Blogs on Media Literacy

Blogs on Media LiteracyRSS
Donna DeGennaroJanuary 10, 2014

Discovering Self-Direction

"We don't get it. One day she says we should do one thing, and then the next day she says something different." This statement is felt by all but spoken by Carmen, a student from one of the two communities involved in the project. The Maya youth in the Guatemalan pueblos of Chirijox and San Juan La Laguna speak Spanish and their indigenous language. My language limitations leave me temporarily in the dark. I do not completely comprehend her words, but the anxiety is evident. My coworker Marisol explains the tension.

I have encountered this "problem" many times while working with youth. Students expect teachers to direct them what to do, when and how. This educational custom is present in Guatemala, especially for indigenous youth. Learning is scripted and disconnected from culture and community. There is little room for creativity or critical thinking. As a result, students are not used to having a say in their own learning, let alone directing it. However, during their participation in Unlocking Silent Histories, they are in charge, not me.

Read More
Andrew MarcinekJanuary 3, 2014

For the past few years, Apple has enjoyed a stranglehold on the education tablet market. With the launch of the iPad 2 several years ago, Apple swooped into the education arena, leaving everyone else behind. Its app store boasts thousands of educational titles across the content area, and the platform has integrated iTunesU and iBooks Author as a digital academic content creation tools. However, the tide is starting to turn. The tablet market is now flooded with devices comparable to the iPad, and the Chromebook, in its many forms, has become a serious contender to Apple's reign.

Read More
Beth HollandDecember 16, 2013

On a given day, how much time do your students spend working on their fluency? At the elementary level, hours are devoted to reading and speaking fluency. In middle and high school, students read aloud, deliver oral presentations, and write in a variety of formats to improve upon their language fluency. And yet, while we devote a significant portion of every school day to a student's reading, writing and language fluency, how much time is devoted to the development of their technology fluency?

Read More
Monica BurnsDecember 9, 2013

New Year's Day is traditionally the time when we look back on the past 12 months and make resolutions for the next 12. If you're looking to set a goal for yourself professionally, why not focus on technology integration? This year, think of an area where you can grow!

Here are a few ideas of where to concentrate your energy as you make technology goals for the upcoming year.

Read More
Andrew MarcinekNovember 26, 2013

I've written and taught about digital citizenship for several years. And, while the term is new in our lexicon, the meaning spans generations. The simple acts of carrying oneself in a civil, appropriate manner are skillsets that have been integrated into every classroom since the very first school. Many would argue that digital citizenship is simply a buzzword and nothing dramatically new. While the underlying meaning is familiar, the medium by which adults and students interact has changed dramatically.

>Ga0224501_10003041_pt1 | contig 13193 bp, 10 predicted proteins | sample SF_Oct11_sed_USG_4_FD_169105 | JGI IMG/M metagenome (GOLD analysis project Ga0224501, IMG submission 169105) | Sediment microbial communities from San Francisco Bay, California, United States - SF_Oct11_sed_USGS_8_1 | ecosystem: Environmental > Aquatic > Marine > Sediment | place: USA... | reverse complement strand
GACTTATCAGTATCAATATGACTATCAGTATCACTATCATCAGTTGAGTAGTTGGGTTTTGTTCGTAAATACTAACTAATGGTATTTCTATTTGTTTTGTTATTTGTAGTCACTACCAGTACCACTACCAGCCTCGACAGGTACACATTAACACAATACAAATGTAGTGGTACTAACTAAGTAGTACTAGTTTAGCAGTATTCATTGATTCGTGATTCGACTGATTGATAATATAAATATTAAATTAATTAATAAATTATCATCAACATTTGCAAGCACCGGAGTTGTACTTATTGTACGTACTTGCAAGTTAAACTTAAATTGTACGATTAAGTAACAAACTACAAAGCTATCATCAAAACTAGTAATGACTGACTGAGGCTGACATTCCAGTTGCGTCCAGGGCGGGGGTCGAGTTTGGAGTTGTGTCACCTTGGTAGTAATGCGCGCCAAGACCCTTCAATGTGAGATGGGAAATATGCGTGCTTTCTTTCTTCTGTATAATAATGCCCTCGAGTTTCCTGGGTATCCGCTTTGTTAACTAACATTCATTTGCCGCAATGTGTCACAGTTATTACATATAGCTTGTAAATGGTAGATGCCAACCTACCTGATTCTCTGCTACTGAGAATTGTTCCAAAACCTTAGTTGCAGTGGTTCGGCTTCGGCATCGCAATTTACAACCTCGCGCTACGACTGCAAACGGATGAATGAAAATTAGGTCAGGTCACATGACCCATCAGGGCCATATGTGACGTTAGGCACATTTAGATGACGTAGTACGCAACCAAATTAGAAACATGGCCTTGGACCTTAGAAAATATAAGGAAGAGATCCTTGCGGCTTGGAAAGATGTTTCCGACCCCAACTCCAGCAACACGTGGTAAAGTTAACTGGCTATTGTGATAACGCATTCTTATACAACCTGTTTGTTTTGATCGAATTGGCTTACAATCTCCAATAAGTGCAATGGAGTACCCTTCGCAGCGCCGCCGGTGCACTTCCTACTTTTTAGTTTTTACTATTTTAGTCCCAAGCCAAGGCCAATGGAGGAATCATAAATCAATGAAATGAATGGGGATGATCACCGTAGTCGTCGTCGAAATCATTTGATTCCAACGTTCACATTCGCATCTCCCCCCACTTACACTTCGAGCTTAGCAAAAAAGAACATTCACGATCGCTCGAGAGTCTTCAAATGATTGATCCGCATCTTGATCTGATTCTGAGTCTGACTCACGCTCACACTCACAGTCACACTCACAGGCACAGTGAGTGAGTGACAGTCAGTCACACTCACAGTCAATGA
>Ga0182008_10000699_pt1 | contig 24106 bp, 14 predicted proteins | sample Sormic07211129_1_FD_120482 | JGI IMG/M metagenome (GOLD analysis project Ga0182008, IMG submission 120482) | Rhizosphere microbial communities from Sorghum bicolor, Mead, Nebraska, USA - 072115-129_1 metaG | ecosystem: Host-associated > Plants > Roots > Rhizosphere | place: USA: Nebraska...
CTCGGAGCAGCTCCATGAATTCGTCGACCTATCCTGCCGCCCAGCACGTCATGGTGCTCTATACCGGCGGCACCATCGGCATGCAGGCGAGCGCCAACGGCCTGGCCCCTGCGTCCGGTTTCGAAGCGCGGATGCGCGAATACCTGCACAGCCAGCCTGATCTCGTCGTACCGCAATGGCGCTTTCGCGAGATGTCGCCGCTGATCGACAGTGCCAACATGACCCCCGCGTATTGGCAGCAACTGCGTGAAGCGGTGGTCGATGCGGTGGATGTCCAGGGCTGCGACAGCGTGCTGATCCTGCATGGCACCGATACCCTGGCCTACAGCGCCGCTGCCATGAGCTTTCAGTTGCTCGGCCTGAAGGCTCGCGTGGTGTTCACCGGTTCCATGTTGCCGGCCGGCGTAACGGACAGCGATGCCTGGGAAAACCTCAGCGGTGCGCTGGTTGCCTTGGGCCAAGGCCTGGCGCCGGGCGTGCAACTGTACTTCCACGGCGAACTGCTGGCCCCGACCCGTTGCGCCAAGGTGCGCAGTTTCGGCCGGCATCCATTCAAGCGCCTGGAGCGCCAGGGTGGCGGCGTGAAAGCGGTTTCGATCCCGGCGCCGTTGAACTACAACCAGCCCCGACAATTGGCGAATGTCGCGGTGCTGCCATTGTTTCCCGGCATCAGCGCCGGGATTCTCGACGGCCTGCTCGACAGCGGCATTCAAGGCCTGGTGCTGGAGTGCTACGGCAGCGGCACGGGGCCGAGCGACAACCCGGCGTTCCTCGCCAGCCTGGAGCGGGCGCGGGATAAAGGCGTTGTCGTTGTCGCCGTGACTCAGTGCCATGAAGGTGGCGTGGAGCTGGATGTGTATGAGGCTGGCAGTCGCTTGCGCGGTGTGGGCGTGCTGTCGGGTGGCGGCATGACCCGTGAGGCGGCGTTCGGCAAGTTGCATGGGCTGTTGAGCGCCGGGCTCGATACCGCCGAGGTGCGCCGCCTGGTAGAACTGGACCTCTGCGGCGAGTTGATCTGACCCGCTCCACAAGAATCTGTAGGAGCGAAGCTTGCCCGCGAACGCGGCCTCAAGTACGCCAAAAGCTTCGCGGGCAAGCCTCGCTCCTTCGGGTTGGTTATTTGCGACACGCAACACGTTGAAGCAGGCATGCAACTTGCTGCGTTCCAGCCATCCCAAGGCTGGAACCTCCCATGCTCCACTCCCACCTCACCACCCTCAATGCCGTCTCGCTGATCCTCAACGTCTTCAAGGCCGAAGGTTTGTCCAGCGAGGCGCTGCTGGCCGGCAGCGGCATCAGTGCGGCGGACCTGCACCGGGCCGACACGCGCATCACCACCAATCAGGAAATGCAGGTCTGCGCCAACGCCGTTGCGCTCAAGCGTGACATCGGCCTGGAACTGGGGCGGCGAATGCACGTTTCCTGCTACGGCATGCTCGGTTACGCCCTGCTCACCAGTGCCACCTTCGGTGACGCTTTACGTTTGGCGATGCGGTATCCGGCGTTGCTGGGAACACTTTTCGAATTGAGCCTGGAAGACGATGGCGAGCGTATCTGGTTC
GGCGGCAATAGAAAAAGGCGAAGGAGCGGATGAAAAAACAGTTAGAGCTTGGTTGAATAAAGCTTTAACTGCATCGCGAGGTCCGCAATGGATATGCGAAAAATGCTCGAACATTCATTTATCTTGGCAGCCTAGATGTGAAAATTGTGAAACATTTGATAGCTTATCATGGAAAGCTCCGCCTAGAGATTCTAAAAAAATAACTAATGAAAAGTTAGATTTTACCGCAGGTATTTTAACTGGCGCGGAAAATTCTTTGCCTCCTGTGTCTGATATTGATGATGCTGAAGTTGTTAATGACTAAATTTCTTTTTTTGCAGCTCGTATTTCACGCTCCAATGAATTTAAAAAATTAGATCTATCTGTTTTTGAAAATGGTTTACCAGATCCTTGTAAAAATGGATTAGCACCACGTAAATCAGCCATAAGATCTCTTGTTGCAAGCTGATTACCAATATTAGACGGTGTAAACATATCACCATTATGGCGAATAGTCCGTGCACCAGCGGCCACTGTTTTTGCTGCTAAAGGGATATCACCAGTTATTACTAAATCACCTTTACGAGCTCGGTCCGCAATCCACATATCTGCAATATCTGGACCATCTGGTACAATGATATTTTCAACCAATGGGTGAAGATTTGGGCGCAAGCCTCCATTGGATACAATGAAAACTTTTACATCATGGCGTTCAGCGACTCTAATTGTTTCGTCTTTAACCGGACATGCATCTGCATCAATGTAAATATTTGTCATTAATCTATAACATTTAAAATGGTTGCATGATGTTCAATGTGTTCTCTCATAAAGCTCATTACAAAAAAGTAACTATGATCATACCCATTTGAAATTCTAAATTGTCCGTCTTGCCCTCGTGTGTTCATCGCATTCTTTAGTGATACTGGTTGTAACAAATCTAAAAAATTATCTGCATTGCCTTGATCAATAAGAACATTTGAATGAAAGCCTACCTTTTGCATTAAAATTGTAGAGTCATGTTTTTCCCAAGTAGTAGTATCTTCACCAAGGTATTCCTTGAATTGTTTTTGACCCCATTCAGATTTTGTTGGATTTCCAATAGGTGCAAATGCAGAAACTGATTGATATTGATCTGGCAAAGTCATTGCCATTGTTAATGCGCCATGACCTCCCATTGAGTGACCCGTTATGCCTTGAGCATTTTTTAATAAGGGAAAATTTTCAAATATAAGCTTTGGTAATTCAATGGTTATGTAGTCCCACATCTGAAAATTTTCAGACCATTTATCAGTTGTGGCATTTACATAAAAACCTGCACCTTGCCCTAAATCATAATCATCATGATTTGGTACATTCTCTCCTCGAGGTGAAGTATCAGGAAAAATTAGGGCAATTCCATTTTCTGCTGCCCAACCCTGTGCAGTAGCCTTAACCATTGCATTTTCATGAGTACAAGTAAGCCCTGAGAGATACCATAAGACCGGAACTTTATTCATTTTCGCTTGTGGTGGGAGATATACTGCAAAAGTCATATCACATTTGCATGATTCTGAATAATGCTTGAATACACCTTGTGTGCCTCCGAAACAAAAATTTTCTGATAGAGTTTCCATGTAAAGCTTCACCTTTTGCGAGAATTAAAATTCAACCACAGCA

Read More
Nicholas ProvenzanoNovember 22, 2013

'Tis the season for heading to the stores or websites in search of the perfect gift for that nerd in your life. It can be tough chore to find the right gift for an extra nerdy person, but I have sorted through ThinkGeek and found some excellent choices for your beloved nerds (or those who appreciate the nerd way of life).

Read More
Jason CranfordTeagueNovember 12, 2013

Last month, I attended a Back to School Night for parents, sitting through presentation after presentation by teachers, some with slides that helped make their presentation a delight to listen to, and others . . . well, that's why I'm writing this blog post.

Read More
Todd NesloneyNovember 4, 2013

Editor's Note: Drew Minock, who co-wrote this piece, is an elementary teacher, co-founder of the popular education blog Two Guys and Some IPads, and is one of the voices on "The Two Guys Show" podcast.

Imagine living in the magical world of Harry Potter, where the school hallways are lined with paintings that are alive and interactive. Now imagine creating an atmosphere like that for your students. Augmented Reality (AR) allows educators and students to do just that: unlock or create layers of digital information on top of the physical world that can be viewed through an Android or iOS device.

Read More
Anna Adam and Helen MowersOctober 30, 2013

Over the decades, students have been required to take a foreign language in high school for reasons that relate to expanding communication abilities, furthering global awareness, and enhancing perspective-taking. Recently, our home state of Texas passed legislation that enables computer science to fulfill the high school foreign language requirement. Coding (defined by BusinessDictionary.com as "the process of developing and implementing various sets of instructions to enable a computer to do a certain task") is, after all, both a language and a foreign subject to many students -- and much more.

Read More

I absolutely love it when teachers and students create, remix, and mash up media; it's a fantastic way to encourage deeper learning and media literacy. But one issue that complicates digital freedom of expression is copyright law. While many would argue that copyright law is outdated and badly in need of an overhaul, it's still critical that adults and kids alike have a basic understanding of what's legal and ethical while playing with other people's intellectual property. Here's a list of videos I collected to help you navigate the murky waters of copyright law in educational settings.

Read More